Top Shelf Productions, 352 pages, hardcover, $19.95
Tricked is the story of Ray, a drug-addled womanizing rock legend making a comeback and trying to mend his ways. It is also about the reunion of a daughter and her MIA diner-owning bisexual father. Another plotline involves Nick, a sports memorabilia counterfeiter who presents his family with a plausible double-life. Lest we forget our two extremely fascinating primaries: Steve, an office clerk who, off his meds, has trouble separating reality from paranoid fantasia, and Caprice, a waitress on the rebound from a longterm relationship. Now that we have all that sorted out, it’s worth noting that this book is great. Tricked is the Robinson’s follow-up to 2001’s Box Office Poison, another harrowing graphic novel that among other life lessons, taught me it’s never okay to serve alcohol to pets. Having consumed Box Office Poison like M&Ms, I went into Tricked with high expectations. I was hooked from the get-go. Even the cover art, which replicates the look of an old mix tape, was right on the money. I could not put Tricked down until I was finished. Just read it! It won’t take you long to read and it will open your eyes to one of the better graphic talents of our time.
Working in the same vein as like-minded artists Los Bros Hernandez and Daniel Clowes, Robinson succeeds at a level of storytelling much more down-to-earth and relatable than the former graphic artists, but his work is every bit as engrossing. Robinson has attained ownership of the printed page. There is such fluidity and ease of motion for the reader’s eye from panel to panel that, at times, Robinson’s work achieves a cinematic quality. The encompassing scope of his frames and stylized characterization and mise-en-scene are just that good.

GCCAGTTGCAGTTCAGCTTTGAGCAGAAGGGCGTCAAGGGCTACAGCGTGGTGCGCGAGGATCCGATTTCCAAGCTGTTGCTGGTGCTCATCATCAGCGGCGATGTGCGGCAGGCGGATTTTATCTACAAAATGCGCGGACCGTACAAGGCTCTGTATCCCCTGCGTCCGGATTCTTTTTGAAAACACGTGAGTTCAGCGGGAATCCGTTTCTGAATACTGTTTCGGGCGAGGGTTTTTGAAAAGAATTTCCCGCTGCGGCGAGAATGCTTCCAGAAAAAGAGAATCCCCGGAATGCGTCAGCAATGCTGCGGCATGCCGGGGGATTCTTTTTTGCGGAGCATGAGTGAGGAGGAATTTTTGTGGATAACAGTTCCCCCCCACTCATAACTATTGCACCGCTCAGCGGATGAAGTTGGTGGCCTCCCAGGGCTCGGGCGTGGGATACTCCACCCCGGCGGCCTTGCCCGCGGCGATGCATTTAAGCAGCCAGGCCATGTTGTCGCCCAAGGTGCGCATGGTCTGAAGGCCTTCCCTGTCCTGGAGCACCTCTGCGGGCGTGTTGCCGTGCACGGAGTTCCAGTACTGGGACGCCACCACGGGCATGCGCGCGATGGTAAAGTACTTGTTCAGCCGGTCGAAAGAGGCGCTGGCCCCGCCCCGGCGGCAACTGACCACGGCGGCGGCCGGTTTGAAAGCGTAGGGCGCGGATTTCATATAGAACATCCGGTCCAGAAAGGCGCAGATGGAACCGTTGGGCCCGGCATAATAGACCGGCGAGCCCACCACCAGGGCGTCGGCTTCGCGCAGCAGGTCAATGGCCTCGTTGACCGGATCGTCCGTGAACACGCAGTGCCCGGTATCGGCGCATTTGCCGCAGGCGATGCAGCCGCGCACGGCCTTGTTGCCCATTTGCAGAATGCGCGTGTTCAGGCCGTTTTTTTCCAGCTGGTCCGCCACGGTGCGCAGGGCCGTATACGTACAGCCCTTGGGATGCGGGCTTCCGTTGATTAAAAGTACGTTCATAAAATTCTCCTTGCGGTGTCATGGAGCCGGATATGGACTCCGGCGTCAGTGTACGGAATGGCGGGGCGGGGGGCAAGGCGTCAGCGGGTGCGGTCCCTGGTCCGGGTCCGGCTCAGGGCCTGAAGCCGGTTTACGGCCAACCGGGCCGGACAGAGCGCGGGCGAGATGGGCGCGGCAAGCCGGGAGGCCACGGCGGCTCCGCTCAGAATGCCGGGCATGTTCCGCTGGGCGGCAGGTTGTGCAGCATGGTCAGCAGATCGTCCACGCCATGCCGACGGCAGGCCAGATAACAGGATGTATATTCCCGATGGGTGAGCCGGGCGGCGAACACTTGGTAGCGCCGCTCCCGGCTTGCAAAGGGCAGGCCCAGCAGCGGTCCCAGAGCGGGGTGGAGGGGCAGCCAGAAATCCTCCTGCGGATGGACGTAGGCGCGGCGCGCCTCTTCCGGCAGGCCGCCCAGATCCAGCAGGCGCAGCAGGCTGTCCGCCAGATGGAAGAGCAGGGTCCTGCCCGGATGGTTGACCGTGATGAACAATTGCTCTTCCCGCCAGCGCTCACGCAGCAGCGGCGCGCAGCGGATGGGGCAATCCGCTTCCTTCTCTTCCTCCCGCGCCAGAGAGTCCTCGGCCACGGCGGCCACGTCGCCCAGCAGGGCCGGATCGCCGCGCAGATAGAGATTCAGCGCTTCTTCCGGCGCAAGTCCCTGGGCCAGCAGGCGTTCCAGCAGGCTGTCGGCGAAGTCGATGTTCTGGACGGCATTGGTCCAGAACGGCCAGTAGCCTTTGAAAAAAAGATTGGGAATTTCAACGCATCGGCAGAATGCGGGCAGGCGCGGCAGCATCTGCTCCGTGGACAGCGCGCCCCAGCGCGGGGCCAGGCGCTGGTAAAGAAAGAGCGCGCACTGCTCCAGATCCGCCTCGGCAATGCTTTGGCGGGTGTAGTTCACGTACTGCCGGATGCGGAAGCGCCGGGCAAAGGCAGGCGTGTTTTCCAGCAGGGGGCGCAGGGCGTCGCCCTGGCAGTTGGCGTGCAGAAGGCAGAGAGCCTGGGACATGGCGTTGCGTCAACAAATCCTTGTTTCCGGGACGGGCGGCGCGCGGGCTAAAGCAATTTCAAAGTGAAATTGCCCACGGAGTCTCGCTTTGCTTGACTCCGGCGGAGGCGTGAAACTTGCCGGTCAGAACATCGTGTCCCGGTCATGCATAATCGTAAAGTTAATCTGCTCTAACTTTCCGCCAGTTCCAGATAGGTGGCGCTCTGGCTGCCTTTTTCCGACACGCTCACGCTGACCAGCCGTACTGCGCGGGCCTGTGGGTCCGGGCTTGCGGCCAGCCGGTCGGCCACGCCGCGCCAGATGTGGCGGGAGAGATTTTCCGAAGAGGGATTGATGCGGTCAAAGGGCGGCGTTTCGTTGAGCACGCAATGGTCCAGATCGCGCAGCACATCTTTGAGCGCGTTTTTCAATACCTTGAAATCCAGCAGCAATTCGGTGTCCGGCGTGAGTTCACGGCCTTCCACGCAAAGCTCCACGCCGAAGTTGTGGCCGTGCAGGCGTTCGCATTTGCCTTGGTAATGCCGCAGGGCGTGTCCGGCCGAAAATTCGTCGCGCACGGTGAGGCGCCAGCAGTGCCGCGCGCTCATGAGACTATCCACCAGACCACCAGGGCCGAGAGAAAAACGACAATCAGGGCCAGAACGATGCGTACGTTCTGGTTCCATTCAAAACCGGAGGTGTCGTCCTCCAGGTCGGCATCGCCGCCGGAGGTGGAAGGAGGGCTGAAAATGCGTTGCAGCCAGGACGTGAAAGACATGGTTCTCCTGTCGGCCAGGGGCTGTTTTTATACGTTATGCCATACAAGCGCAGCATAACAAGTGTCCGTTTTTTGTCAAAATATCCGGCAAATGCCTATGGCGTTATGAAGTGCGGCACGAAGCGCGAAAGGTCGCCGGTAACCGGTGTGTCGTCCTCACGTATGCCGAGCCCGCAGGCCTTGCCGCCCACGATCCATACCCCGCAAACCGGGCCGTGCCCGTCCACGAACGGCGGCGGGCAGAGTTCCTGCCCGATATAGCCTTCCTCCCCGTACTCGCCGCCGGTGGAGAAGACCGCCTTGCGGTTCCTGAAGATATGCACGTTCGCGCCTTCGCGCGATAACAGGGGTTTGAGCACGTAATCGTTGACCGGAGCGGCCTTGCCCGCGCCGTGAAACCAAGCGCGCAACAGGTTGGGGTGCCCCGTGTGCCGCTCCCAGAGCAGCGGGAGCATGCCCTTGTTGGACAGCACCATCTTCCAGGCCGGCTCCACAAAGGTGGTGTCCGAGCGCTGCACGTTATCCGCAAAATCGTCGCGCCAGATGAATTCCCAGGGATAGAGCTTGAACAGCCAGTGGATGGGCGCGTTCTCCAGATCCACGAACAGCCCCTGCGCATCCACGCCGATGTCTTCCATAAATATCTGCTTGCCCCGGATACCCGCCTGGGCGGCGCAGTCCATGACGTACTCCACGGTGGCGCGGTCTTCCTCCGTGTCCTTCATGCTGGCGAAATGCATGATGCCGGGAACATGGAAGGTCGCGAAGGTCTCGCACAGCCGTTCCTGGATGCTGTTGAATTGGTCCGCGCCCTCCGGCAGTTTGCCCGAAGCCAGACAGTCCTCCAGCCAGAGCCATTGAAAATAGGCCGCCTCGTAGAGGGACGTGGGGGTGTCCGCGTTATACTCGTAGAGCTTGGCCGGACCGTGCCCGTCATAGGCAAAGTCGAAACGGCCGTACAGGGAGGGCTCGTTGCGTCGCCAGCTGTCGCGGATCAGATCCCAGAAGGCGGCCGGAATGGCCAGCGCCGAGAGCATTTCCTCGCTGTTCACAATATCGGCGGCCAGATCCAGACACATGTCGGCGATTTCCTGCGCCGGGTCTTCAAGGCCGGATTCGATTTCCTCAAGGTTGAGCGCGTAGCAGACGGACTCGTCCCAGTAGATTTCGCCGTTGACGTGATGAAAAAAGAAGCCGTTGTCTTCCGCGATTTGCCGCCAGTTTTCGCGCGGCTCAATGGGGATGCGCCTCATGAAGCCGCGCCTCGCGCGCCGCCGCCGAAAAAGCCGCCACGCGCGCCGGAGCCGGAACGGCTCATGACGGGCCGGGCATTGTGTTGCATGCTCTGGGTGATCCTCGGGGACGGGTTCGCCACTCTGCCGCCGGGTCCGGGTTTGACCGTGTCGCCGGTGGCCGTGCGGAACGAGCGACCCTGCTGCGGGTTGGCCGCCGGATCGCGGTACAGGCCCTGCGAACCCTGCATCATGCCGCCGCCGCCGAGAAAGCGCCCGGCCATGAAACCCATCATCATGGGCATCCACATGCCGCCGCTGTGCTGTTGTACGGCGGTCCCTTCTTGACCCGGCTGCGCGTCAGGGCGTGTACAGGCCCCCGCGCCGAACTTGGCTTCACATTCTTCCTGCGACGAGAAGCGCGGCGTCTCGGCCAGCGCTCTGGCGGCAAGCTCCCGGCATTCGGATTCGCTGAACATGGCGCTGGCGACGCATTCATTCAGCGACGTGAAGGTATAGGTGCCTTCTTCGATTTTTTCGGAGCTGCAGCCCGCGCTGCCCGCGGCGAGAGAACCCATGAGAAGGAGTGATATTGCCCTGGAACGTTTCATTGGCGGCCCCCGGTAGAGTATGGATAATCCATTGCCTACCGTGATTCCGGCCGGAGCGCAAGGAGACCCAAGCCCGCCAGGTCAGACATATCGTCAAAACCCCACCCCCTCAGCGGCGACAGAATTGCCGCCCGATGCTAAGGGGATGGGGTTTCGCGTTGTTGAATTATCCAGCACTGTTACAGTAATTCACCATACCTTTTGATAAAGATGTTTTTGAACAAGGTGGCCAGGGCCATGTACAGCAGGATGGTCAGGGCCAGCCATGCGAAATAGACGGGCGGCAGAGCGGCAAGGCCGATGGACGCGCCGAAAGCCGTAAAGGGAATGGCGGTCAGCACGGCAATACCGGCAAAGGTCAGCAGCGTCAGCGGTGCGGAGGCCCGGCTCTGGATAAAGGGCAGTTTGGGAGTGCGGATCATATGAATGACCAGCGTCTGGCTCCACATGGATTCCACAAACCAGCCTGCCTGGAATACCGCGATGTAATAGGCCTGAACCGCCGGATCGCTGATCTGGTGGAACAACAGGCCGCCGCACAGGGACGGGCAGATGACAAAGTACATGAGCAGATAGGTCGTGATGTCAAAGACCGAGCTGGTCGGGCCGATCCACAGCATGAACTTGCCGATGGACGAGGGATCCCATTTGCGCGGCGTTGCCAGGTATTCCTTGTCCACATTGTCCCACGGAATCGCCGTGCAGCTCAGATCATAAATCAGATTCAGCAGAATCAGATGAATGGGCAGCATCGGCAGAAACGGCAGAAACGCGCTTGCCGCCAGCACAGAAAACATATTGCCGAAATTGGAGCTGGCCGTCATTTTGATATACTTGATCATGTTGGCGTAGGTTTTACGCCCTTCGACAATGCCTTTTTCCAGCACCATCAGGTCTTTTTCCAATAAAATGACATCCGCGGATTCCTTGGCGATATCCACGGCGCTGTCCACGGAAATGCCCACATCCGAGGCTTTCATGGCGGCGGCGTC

The crux of the story is Ray’s character. Ray falls in love with Lily, a temp with a heart of gold, at his label’s publicity agency. Steven, an office clerk, is obsessed with parsing Ray’s lyrics, descending into a self-made oubliette of anger and obsession, speaking to himself in the office and on the street — not much bodes well for a character who, upon introduction, strips nude in the workplace bathroom. Meanwhile, on the other side of town, a daughter reunites with the father she never knew existed until recently, upsetting her father’s committed relationship to the co-owner of the diner where Caprice works, who is having trouble on deciding whether to date too-good-to-be-true, Boyd, or Nick, the counterfeiter whose wife and kid believe he has a steady office job.
In many ways, Tricked is the story of the American dream gone sour: the dad who left his family behind without a trace, the rock stars whose millions can’t bring him happiness, the double life, the obsessive celebrity-worshipping fanatic blindsided by the inscrutable darkness of his paranoia.
Tricked won the 2006 Harvey Award and Ignatz Award for the year’s best graphic novel, and was nominated for the Eisner Award, the highest honors in the graphics industry, and there’s no wondering why. Robinson is a craftsman of fine art and a reliable, thought-provoking storyteller. Robinson also has deft ear for dialogue and turns of phrase. He’s an artist well worth keeping one’s eye on. If he does a children’s series or a syndicated serial, he could easily be a household name.